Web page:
- When Chip Paillex's garden amassed excess produce in 2002, he donated the extras
- He soon began a nonprofit, harvesting crops for the Garden State's less fortunate
- By 2007, he left his corporate job to dedicate himself full time to America's Grow-a-Row
- It has since grown to 49 acres of farmland and nearly 4,000 volunteers
Pittstown, New Jersey (CNN)When Chip Paillex started a garden with his 4-year-old daughter in 2002, he never imagined it would change the lives of thousands of people.
That first year, they grew much more produce than their family could eat. Paillex did not want the excess going to waste, so he started giving it to friends and co-workers. Then he learned about others who needed it more.
"We saw a three-line article in the paper," Paillex remembers. "It said, 'If you ever have extra produce, bring it down to the food pantry. Grow a row for the hungry.'"
Paillex and his daughter donated 120 pounds of produce that year. He knew the experience would provide some good lessons for her. But it opened his eyes, too.
"At first, I thought it was just that people were hungry," Paillex said. "But then I realized that people were hungry for fresh fruits and vegetables."
Since then, Paillex has been helping to provide fresh produce for more than just his local pantry. His nonprofit, America's Grow-a-Row, now grows and harvests fruits and vegetables for people in need all over the state.
"New Jersey, the Garden State, is known for its produce," said Paillex, 47. "(But) there's tons of produce throughout this state that, unfortunately, doesn't make its way to a lot of the people that are in need here."
Spreading the wealth
Paillex started the organization from his small plot, with help from family and close friends. Every weekday for almost four years, he worked in the garden from 5 a.m. to 8 a.m. before heading off to his full-time job. Then he gardened again until nightfall.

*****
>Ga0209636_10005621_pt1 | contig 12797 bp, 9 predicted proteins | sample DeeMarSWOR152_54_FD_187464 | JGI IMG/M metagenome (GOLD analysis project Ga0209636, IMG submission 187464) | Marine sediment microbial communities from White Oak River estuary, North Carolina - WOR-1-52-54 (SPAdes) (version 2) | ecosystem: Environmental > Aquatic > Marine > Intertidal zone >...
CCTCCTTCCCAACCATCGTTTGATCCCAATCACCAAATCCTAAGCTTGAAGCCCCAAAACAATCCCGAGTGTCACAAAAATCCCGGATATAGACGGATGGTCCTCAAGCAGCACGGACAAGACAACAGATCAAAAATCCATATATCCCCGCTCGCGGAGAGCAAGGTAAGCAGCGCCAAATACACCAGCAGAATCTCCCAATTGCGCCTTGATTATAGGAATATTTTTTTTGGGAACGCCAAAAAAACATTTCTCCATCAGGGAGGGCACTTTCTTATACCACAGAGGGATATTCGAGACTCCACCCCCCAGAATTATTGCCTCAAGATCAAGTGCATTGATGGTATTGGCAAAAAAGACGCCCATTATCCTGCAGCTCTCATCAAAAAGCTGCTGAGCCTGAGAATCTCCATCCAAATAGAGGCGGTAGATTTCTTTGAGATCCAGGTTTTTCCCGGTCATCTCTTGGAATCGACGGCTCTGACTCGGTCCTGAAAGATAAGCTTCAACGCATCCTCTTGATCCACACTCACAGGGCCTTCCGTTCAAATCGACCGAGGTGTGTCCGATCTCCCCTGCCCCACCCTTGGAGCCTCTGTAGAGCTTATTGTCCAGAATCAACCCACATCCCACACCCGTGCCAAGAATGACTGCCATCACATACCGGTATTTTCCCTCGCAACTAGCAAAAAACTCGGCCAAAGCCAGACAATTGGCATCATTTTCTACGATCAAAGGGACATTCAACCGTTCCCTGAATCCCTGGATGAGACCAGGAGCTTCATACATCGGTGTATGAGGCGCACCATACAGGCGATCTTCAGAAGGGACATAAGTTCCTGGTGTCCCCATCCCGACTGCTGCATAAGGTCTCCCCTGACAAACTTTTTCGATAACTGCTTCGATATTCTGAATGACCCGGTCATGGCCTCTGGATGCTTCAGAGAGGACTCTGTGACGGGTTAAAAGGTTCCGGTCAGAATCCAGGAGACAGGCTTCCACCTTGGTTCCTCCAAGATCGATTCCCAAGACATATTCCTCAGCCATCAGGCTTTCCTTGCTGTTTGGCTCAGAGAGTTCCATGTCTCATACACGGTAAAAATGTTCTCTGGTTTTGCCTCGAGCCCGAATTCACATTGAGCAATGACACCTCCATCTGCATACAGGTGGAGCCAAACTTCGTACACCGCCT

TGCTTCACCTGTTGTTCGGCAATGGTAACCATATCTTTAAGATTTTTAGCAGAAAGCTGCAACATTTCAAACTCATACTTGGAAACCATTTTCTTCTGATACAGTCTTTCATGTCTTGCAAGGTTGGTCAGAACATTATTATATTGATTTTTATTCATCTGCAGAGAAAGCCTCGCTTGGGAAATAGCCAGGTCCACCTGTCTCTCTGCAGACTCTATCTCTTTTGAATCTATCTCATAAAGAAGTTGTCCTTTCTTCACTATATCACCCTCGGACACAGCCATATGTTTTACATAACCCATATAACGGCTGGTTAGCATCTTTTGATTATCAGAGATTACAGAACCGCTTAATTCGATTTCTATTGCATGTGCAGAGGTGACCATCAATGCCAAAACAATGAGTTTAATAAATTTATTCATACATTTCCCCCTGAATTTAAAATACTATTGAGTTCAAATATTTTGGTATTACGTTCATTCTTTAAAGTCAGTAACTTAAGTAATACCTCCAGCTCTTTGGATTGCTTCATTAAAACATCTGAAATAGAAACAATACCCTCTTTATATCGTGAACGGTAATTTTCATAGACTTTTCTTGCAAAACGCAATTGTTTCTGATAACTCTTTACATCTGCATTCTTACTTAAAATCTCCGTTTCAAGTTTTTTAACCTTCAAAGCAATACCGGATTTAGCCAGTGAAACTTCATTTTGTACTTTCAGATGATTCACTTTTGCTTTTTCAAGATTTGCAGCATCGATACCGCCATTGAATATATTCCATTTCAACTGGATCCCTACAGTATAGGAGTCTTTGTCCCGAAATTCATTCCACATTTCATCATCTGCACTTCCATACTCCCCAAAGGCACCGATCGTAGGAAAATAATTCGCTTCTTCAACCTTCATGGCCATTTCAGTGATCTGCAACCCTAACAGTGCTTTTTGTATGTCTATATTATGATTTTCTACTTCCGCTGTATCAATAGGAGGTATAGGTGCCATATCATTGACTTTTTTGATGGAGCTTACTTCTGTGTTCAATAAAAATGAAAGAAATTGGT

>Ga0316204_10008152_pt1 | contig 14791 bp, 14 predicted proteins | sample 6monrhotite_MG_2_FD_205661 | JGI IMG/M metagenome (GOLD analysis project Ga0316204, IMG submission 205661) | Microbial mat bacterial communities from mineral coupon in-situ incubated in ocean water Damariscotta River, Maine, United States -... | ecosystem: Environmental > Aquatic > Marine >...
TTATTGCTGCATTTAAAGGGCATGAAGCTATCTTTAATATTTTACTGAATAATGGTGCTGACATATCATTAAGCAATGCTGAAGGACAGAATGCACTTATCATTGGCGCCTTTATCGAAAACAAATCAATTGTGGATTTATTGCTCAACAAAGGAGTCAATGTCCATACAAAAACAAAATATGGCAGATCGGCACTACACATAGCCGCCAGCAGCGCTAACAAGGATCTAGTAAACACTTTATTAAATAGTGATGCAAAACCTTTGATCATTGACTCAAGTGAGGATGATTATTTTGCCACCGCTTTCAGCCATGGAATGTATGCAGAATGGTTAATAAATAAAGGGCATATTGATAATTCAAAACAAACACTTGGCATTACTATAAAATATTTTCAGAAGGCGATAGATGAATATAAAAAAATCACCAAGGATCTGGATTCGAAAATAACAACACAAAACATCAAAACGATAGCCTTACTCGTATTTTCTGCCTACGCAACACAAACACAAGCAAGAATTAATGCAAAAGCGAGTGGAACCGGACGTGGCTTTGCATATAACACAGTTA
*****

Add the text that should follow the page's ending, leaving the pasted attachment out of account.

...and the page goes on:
In 2007, he left his corporate job to dedicate himself full time to the nonprofit. It has grown to 49 acres of farmland and almost 4,000 volunteers.
To help distribute the hundreds of thousands of pounds of produce it grows each year, the group partnered with the Community FoodBank of New Jersey. They also collect excess from other farms and supermarkets in the area. The produce is donated to food banks all over the state.
"Our goal is to get everybody in the state -- whether it be a child or an adult -- to be able to eat healthy," Paillex said. "It's not something that should be a luxury."
When Paillex learned about food deserts -- areas in the country that do not have access to healthy, affordable food -- he and his group set up farm markets to provide free fresh produce to residents of these areas.
From July to November, the group holds its free farm markets in five cities in New Jersey, including Camden and Newark. Residents also receive healthy recipes for preparing the produce.
The group's free farm markets have been a lifesaver for Imogene Thompson. Living on a fixed income, the 64-year-old had trouble getting the fresh food necessary for her health.
"I have diabetes and high blood pressure. Eating healthy is very important to me," she said. "Some things that I need for my diet, a lot of times I can't afford, especially produce."
Thompson now goes to the group's farm markets in Jersey City, and things have turned around for her.
"I have lost some weight. My sugar is better controlled, and the vegetables and food is delicious," Thompson said. "Without Chip, nobody around here would be eating fresh fruits and vegetables like we do."
For Paillex and his group, the work is about more than just feeding people. The goal also is to educate people of all ages about where their food comes from and why it is important. Paillex said recipients also return to volunteer with the group.
"There's a sense of community that comes out of this program," he said.
The group's summer youth program introduces children from New Jersey's inner city areas to farming and healthy eating. For many of these children, it is their first time on a farm.
"They immediately are struck by the fact that food grows out of the ground," Paillex said. "For them to be able to actually pull it out of the ground and harvest it and then bring it home to their families, that's huge."
America's Grow-A-Row has donated almost 3 million pounds of fresh produce, which has reached roughly 140,000 people. Paillex plans to expand the program to other states.
"To be able to put fresh food on someone's plate who's hungry that night," Paillex said, "there's no greater feeling and no greater reward."
Want to get involved? Check out the America's Grow-a-Row website at www.americasgrowarow.org and see how to help.